Sarastro’s realm was a land of machines and clockwork, as if to symbolize their worship of intellect and rationality, with the words “Wisdom,” “Virtue,” “Strength” and “Patience” written everywhere. The “March of the Priests” was a parade of mechanical animals, with a top hat-clad Sarastro riding a clockwork elephant, while the priests appeared sometimes as Edwardian gentlemen and sometimes as giant robot heads. This aesthetic culminated with the “Soll ich dich, Teuer” trio sung amid giant clocks, with an enormous swinging pendulum keeping the two lovers apart (“Die Stunde schlägt!”). As an appropriate contrast, images from nature expressed passion and grief; Pamina sang “Ach, ich fühl’s” amid falling snow, and her suicide attempt took place on a storm-swept cliff with daggers raining from the sky. The trials by fire and water took place in the core of the earth (reached by elevator), where they consisted first of the lovers being held in the fist of a fire-breathing giant, then of an undersea voyage featuring seahorses, jellies and cuttlefish. Meanwhile, Papageno’s wine-guzzling led to a Dumbo-inspired vision of pink elephants, and when he finally found his Papagena, a suburban house and (much to his comical horror) dozens of children materialized around them.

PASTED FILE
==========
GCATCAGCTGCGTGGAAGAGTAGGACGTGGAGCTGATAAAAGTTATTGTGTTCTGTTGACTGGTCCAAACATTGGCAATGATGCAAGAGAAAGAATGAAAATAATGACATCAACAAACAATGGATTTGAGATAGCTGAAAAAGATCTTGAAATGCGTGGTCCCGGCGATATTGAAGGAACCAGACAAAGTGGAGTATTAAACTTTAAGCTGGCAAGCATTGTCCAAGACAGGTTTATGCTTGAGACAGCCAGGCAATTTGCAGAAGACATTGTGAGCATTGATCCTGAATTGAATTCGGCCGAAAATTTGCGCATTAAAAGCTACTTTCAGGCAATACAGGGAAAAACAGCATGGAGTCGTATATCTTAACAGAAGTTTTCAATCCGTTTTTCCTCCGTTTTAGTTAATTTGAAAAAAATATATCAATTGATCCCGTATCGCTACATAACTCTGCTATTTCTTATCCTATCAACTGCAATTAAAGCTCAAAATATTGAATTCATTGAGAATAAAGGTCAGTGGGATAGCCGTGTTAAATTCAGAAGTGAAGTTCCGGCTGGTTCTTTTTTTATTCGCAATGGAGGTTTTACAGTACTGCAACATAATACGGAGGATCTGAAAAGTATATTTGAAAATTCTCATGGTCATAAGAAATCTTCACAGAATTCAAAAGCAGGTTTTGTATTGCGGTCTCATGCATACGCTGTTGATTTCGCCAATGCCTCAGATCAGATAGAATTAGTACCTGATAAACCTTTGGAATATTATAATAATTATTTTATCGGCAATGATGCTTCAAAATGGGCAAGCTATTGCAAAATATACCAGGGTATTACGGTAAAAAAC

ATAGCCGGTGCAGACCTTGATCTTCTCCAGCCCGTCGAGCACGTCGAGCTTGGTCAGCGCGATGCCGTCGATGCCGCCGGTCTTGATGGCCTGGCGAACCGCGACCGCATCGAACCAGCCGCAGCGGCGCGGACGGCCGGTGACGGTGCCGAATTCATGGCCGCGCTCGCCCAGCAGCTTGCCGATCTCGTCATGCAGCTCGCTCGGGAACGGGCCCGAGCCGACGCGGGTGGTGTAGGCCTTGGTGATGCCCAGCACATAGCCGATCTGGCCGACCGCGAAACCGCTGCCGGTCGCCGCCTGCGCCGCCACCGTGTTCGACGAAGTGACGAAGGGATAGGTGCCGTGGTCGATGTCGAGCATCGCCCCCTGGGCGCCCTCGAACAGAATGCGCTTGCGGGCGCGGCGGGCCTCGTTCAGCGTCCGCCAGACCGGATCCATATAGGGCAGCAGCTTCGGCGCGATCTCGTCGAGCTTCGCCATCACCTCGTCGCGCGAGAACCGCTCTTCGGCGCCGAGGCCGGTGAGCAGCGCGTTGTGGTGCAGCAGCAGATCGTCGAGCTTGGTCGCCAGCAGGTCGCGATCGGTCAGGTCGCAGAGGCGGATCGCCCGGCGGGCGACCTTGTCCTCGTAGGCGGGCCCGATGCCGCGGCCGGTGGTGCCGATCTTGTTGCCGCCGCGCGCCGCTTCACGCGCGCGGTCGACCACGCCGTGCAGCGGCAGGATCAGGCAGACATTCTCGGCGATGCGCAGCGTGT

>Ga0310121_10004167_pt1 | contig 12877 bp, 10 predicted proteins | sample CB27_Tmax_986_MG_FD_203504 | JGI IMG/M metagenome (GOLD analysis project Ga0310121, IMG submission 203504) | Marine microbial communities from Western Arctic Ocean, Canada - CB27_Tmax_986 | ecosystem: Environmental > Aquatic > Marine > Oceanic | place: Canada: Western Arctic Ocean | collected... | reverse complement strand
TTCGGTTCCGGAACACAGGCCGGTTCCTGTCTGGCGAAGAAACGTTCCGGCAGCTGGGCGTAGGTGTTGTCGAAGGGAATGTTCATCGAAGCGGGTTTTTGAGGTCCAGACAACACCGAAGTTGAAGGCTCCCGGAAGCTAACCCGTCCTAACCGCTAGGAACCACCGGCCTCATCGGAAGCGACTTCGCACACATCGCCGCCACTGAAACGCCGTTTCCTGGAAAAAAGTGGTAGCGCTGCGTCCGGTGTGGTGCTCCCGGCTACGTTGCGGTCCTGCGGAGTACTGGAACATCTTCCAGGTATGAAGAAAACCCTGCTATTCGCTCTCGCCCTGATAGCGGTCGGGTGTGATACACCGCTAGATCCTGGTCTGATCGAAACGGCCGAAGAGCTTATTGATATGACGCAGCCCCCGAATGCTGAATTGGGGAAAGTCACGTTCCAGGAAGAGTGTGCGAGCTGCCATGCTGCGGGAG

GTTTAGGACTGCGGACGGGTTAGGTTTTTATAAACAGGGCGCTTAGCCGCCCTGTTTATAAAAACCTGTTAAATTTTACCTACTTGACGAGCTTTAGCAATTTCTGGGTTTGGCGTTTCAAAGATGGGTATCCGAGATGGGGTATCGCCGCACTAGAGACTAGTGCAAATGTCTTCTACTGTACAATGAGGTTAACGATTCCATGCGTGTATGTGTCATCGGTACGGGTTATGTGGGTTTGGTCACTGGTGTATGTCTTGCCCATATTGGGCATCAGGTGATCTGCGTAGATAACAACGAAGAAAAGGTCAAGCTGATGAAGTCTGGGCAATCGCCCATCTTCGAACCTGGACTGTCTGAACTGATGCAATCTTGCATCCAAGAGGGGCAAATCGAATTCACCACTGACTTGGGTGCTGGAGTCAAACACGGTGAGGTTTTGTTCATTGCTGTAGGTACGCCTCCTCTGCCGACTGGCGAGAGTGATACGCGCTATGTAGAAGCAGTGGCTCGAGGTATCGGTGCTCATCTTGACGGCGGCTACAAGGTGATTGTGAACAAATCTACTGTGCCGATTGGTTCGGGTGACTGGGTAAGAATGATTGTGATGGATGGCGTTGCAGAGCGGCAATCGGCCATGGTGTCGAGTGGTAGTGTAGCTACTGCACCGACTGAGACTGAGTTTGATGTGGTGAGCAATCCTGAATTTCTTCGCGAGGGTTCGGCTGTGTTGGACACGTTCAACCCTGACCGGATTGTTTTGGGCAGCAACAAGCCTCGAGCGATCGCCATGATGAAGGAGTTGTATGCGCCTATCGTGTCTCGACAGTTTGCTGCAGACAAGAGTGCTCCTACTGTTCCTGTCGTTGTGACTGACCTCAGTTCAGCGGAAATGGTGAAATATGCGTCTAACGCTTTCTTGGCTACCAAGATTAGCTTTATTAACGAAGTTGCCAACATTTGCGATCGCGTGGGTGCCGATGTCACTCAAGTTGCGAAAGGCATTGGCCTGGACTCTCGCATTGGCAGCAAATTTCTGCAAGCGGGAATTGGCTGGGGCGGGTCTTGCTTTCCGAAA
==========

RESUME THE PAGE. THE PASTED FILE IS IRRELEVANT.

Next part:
I won’t pretend this was an ideal Magic Flute: far from it. Not that I care about the lack of Masonic symbolism (that’s never been a priority for me; there’s more to this opera than just Freemasonry), or about the non-Mozart music during the pantomimes, or even about the cuts (the two priests’ duet was gone, as was the whole business of Papagena dressing as an old woman – instead she just randomly appeared, then vanished at the end of “Ein Mädchen”). But I have to agree, both with certain newspaper critics and with people who saw the production with me, that in this lavish film-and-cartoon world, the opera’s human heart was diminished. Without question, the animation was the star of this production – the singers played second fiddle, particularly since most of their acting consisted of stylized pantomime. And sometimes the onslaught of creative visuals distracted from the music. It’s hard to fully immerse in the Queen of the Night’s coloratura while we’re watching her shock Tamino with lightning or assault Pamina with swarming tarantulas. (Not to mention that Tamino seemed like an idiot to trust her, since she was a literal monster!) It was harder still to appreciate the gentle majesty of Sarastro’s “O Isis und Osiris” while a pair of machines were washing and x-raying Tamino and Pamina, making the audience laugh in a moment Mozart obviously took seriously.